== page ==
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Photo courtesy: Sam Stevenson 

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Photo courtesy: Sam Stevenson Wash down a pane panelle with a lovely local lager: Peroni is much cheaper in Sicily than mainland Europe due to the fact that it is produced locally. 

Gelato is a mainstay of Sicilian cuisine. The locals enjoy it inside a brioche bun for an ice-cream sandwich perfect for sultry summer days. Another important Sicilian staple is the sweet and indulgent cannolo.

Cannoli are Italian pastries originating from Sicily, the singular, ‘cannolo’, means ‘little tube’, with its etymology stemming from the Greek ‘kánna’, meaning ‘reed’. Cannoli consist of tube-shaped shells of pastry stuffed with creamy ricotta, which combine to make a rustic and thoroughly Italian delicacy. 

 

 

 

 

The Palermitani

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Photo courtesy: Sam Stevenson - Miniaturre shrines crop up all over the city, they are a sign of Sicily's close affiliation with  Catholicism - an institution which has defined Italian culure for centuries.

Palermo's quaint streets thrive with life, as raucous Palermitani (people from Palermo) make their way through the city. Indeed, southern Italians are, at the best of times, a cantankerous crowd. Yet, this doesn’t mean they aren’t warm and friendly, if not prone to hoodwink unsuspecting tourists.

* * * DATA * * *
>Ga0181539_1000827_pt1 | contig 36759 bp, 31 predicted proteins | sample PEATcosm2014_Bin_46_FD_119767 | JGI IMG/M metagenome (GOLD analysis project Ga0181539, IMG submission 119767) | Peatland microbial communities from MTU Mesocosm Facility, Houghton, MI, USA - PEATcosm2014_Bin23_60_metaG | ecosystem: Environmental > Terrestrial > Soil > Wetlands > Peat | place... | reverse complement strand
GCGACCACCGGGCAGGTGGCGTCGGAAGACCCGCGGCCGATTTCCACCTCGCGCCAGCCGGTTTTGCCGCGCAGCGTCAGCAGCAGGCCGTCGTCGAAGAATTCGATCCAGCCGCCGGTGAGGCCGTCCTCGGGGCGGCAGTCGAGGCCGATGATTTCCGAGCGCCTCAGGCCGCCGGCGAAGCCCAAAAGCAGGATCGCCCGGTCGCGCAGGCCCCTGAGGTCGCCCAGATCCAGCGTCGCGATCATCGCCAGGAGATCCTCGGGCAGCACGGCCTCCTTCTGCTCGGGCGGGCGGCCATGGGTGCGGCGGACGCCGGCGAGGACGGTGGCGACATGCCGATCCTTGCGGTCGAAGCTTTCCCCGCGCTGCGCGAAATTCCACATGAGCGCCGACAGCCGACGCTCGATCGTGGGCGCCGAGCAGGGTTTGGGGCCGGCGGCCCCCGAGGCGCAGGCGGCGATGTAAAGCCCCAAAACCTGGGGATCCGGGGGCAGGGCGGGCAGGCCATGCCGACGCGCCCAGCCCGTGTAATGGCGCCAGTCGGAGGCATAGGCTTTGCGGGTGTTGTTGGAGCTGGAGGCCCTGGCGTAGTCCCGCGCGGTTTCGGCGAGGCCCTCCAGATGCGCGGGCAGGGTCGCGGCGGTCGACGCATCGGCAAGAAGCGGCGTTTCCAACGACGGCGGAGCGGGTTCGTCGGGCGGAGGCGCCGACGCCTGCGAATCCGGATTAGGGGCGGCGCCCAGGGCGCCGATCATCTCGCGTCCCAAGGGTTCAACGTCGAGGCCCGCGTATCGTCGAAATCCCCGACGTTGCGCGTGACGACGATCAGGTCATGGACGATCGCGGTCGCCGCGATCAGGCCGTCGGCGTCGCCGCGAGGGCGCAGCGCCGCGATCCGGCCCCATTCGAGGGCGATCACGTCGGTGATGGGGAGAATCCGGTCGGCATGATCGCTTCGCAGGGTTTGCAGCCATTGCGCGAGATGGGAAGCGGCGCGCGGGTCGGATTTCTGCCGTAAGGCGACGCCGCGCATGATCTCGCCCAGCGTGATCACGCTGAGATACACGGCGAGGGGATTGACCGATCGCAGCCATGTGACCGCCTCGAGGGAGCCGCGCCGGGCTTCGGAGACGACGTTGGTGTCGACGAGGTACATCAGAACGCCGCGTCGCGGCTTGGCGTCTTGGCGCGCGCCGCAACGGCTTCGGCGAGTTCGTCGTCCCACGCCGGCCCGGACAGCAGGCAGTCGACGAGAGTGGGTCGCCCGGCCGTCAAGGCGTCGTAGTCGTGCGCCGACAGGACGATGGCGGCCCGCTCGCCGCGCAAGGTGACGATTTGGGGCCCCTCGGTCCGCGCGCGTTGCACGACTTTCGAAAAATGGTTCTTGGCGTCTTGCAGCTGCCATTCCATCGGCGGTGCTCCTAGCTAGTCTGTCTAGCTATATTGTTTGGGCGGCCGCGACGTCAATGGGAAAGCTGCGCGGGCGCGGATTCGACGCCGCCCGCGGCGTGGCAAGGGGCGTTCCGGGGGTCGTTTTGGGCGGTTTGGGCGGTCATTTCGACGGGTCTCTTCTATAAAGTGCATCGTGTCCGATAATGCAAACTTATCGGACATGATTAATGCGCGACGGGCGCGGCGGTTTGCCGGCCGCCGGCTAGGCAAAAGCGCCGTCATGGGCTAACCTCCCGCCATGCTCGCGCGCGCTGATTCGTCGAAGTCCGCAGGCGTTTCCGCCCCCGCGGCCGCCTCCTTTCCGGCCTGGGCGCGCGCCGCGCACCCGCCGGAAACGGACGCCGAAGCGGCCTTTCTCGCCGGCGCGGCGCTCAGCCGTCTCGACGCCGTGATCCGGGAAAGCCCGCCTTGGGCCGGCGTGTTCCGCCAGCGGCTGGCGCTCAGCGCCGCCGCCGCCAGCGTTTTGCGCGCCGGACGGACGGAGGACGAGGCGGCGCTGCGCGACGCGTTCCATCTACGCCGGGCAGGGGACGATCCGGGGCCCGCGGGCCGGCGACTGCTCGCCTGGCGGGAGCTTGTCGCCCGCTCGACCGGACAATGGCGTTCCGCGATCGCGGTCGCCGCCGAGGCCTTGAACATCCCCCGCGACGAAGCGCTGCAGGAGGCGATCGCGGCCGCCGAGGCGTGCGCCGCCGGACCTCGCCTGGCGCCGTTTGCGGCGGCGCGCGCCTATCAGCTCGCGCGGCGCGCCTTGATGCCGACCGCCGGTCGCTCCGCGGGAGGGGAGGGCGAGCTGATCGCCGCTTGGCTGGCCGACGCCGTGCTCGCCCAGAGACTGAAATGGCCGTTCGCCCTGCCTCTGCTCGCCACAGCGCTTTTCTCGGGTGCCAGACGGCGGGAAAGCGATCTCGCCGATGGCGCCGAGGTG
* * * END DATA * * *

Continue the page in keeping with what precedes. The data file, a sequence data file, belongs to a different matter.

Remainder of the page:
While I was in Palermo, a knavish city-dweller asked me to pay €50 for a one-way ride in his car to the closest beach: a journey which cost little more than €4 by bus. So, when in Palermo, be vigilant—some locals do whatever it takes to make money from gullible visitors.

On reflection, who could blame them? After all, Palermo, like much of south Italy, sometimes feels as though it has been left behind. While Milan enjoys large infrastructural developments and swanky high-rise buildings, cities like Palermo stagnate in the past. It’s little wonder Sicilians often feel hard done by.

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Photo courtesy: Sam Stevenson - Palermo’s busy streets are constantly buzzing with traffic, making crossing the road an interesting experience — the best technique is to weave in between the vehicles.

Palermo's Burgeoning Tolerance

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Photo courtesy: Sam Stevenson -Whilst I was there, the Palazzo Riso was lit up in rainbow colours in a show of solidarity with the LGBTQ community.   
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Photo courtesy: Sam Stevenson - Mondello beach is the closest holiday resort to Palermo, where crystal clear waters complement fine, golden sand: idyllic settings like this have recently become the gateway to Europe for many Middle Eastern refugees.